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Realism and Its Vicissitudes

Essays in Honor of Sandy Petrey

Edited By Robert Harvey and Patrice Nganang

This collection honors the career of Donald «Sandy» Petrey, Professor of Comparative Literature at the State University of New York at Stony Brook for over forty years. The diversity of essays – written by colleagues, friends, and former students, and ranging in subject from the traditional Festschrift theme of the honoree’s compelling contributions to the study of realism and the novel’s role in history, to chapters on Susan Sontag’s experimental films, the thought of the late Marxist philosopher André Gorz, silence in the graphic novel, and linguistic disparities between American and Standard Italian – attests to the plasticity of Sandy Petrey’s mind and the ample indications of his work. Best-known (and well-loved) for his often gruff, no-nonsense style in teaching and prose, Petrey is celebrated by those whose careers and ideas he has helped to nurture, inform, and embolden. This collection is a fine text for courses in nineteenth-century as well as contemporary French studies and literature.
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2. Sandy Petrey’s Unacknowledged Contribution to Historical Materialism

Introduction: Let Them Eat Realist Cake

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DAVID ANSHEN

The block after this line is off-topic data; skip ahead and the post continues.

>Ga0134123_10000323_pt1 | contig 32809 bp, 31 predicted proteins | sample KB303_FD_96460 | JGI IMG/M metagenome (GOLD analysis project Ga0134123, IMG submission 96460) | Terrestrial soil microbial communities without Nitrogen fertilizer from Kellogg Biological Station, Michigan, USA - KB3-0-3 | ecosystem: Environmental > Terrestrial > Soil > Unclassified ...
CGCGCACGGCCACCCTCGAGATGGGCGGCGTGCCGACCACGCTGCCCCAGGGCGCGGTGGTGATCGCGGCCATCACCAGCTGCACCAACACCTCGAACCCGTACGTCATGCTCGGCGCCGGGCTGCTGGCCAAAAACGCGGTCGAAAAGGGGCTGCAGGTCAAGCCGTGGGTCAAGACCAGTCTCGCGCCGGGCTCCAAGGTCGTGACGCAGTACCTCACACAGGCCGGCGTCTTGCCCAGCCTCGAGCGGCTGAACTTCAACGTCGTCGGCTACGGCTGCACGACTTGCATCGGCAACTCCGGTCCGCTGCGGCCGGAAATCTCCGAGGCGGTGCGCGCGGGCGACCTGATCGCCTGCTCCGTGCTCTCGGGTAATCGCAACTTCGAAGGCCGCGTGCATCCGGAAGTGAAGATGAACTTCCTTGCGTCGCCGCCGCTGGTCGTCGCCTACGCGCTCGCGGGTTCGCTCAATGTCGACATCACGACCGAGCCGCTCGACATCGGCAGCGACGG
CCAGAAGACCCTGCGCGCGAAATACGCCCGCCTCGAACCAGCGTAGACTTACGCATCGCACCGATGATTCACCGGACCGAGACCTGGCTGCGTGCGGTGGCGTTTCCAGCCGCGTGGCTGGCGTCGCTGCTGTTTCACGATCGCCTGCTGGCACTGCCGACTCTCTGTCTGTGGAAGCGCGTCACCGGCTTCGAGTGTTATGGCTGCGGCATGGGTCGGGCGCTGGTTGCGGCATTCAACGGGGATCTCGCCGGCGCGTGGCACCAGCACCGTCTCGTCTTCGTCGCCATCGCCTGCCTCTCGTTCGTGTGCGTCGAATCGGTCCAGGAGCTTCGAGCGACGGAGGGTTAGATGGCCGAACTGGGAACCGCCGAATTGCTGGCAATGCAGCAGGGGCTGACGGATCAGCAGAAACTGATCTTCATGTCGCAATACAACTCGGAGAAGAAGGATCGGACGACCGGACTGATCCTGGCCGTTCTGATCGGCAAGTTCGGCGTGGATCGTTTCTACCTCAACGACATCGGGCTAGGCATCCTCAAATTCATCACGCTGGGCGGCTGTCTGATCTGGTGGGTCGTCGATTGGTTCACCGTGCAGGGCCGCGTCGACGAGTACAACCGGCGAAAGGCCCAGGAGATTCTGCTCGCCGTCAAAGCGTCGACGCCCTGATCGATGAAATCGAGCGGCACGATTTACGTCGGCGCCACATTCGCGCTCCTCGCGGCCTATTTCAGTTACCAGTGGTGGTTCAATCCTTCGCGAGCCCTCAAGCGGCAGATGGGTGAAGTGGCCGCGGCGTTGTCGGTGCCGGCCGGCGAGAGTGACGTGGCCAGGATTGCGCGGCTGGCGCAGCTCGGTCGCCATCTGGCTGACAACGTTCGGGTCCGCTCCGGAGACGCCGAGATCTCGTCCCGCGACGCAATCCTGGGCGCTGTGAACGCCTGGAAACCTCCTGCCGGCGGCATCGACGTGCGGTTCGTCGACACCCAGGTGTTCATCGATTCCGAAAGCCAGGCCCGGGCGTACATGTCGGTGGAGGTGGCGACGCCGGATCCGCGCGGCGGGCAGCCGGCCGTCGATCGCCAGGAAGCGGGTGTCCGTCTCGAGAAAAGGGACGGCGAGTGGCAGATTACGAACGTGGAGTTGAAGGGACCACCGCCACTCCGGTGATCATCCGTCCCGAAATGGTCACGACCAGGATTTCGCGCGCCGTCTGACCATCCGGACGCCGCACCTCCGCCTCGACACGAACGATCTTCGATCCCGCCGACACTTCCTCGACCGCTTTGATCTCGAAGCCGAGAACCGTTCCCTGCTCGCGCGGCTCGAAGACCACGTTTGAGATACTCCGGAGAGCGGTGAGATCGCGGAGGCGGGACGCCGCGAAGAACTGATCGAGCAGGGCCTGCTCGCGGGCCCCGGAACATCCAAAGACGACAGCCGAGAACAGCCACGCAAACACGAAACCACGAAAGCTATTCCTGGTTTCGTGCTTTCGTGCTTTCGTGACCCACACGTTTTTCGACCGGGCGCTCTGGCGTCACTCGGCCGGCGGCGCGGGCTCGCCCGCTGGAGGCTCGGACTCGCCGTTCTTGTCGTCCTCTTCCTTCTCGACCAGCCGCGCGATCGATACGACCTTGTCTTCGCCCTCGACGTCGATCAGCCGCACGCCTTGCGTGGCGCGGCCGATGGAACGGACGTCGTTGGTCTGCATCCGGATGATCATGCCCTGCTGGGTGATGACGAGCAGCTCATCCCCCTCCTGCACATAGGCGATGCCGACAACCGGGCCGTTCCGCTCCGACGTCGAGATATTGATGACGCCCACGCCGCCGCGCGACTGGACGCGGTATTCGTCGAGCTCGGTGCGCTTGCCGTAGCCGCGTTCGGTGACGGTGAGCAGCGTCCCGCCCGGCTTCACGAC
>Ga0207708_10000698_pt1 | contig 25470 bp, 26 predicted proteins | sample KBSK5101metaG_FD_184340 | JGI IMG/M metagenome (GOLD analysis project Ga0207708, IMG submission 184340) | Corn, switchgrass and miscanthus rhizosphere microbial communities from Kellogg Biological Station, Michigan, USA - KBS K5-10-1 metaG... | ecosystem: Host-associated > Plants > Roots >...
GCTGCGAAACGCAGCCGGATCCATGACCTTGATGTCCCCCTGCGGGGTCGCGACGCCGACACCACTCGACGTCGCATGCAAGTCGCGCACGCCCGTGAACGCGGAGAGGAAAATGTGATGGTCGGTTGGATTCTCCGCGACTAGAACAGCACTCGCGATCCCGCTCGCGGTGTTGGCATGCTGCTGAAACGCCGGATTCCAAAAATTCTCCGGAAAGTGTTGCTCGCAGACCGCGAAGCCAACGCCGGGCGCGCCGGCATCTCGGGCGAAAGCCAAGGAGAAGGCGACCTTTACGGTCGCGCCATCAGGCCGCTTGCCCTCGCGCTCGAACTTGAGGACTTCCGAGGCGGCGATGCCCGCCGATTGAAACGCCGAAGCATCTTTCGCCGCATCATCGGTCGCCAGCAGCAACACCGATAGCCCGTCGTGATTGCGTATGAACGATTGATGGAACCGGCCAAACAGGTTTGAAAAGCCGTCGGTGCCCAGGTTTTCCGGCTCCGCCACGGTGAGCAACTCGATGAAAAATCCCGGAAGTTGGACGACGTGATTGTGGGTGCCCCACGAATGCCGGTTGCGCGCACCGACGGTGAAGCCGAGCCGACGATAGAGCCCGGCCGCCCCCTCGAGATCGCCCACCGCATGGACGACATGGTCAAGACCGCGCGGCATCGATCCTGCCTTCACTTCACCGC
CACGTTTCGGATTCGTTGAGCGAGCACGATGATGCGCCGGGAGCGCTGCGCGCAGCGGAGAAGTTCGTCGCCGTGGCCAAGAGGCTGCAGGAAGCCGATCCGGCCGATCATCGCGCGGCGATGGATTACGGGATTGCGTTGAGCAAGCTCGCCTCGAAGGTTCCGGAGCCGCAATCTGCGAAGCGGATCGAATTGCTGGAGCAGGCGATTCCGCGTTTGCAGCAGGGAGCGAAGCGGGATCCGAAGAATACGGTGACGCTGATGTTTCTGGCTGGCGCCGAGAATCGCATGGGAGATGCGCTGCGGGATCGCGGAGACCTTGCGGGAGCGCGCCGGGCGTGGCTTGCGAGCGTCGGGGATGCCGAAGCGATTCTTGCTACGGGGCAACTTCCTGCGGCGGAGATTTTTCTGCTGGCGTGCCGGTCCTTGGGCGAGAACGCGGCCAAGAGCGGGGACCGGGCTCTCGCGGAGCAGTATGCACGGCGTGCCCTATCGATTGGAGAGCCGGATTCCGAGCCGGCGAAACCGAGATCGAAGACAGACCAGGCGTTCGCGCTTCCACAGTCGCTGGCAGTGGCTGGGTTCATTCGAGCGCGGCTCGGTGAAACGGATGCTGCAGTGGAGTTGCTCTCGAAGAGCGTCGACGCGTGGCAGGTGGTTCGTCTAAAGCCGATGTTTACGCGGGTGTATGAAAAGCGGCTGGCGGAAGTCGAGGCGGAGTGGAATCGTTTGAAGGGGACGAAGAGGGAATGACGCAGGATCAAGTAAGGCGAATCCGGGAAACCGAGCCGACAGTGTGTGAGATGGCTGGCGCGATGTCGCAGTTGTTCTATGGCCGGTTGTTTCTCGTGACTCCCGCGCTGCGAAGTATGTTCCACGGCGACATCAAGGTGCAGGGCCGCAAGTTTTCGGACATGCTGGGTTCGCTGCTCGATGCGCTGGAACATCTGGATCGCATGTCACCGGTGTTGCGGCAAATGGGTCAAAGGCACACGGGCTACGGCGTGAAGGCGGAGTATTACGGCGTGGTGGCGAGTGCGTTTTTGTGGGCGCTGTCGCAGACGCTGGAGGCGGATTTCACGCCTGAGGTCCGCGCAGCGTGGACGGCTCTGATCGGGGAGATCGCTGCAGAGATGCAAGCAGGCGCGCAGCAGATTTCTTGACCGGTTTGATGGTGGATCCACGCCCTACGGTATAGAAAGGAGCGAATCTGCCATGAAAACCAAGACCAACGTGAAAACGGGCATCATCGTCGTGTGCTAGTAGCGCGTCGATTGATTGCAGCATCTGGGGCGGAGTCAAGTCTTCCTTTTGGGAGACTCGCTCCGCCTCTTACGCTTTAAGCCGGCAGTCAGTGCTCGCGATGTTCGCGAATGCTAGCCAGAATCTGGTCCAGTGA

The title of this essay, appreciating the work of Sandy Petrey, may seem overreaching and dogmatic. Marxists often get accused of distorting facts and justifying the theories they find. Indeed, the first essay Sandy read of mine in my first semester of graduate work elicited a comment I will never forget: “In your attempt to be historical and materialist you come perilously close to being neither.” Clearly the following intended tribute to Petrey’s work and placement of his theoretical contributions within an intellectual tradition (Marxism) that Petrey does not claim may get taken in this manner. Petrey explicitly situates his theoretical lineage within the speech-act theory of J.L. Austin and his famous work, How to Do Things with Words. Speech-act theory and Marxism never, to my knowledge, have been confused—for logical reasons. Austin’s work suggests truth claims derive from the functioning of language, which seems far from the materialist or Marxist assertion that truth derives from objective material life shaped by existing social conditions.

Austin, in my extremely simplified account, distinguishes himself from other varieties of what is called “the linguistic turn” in that he offers a distinction between statements he terms “constatives,” which purport to describe the world, and those phrases termed “performatives,” which act upon the world.1 Austin stresses that when statements seem to describe the world, such as a lovers’ vow, they actually perform an action. Austin points out that much logical and conceptual confusion derives from mistaking...

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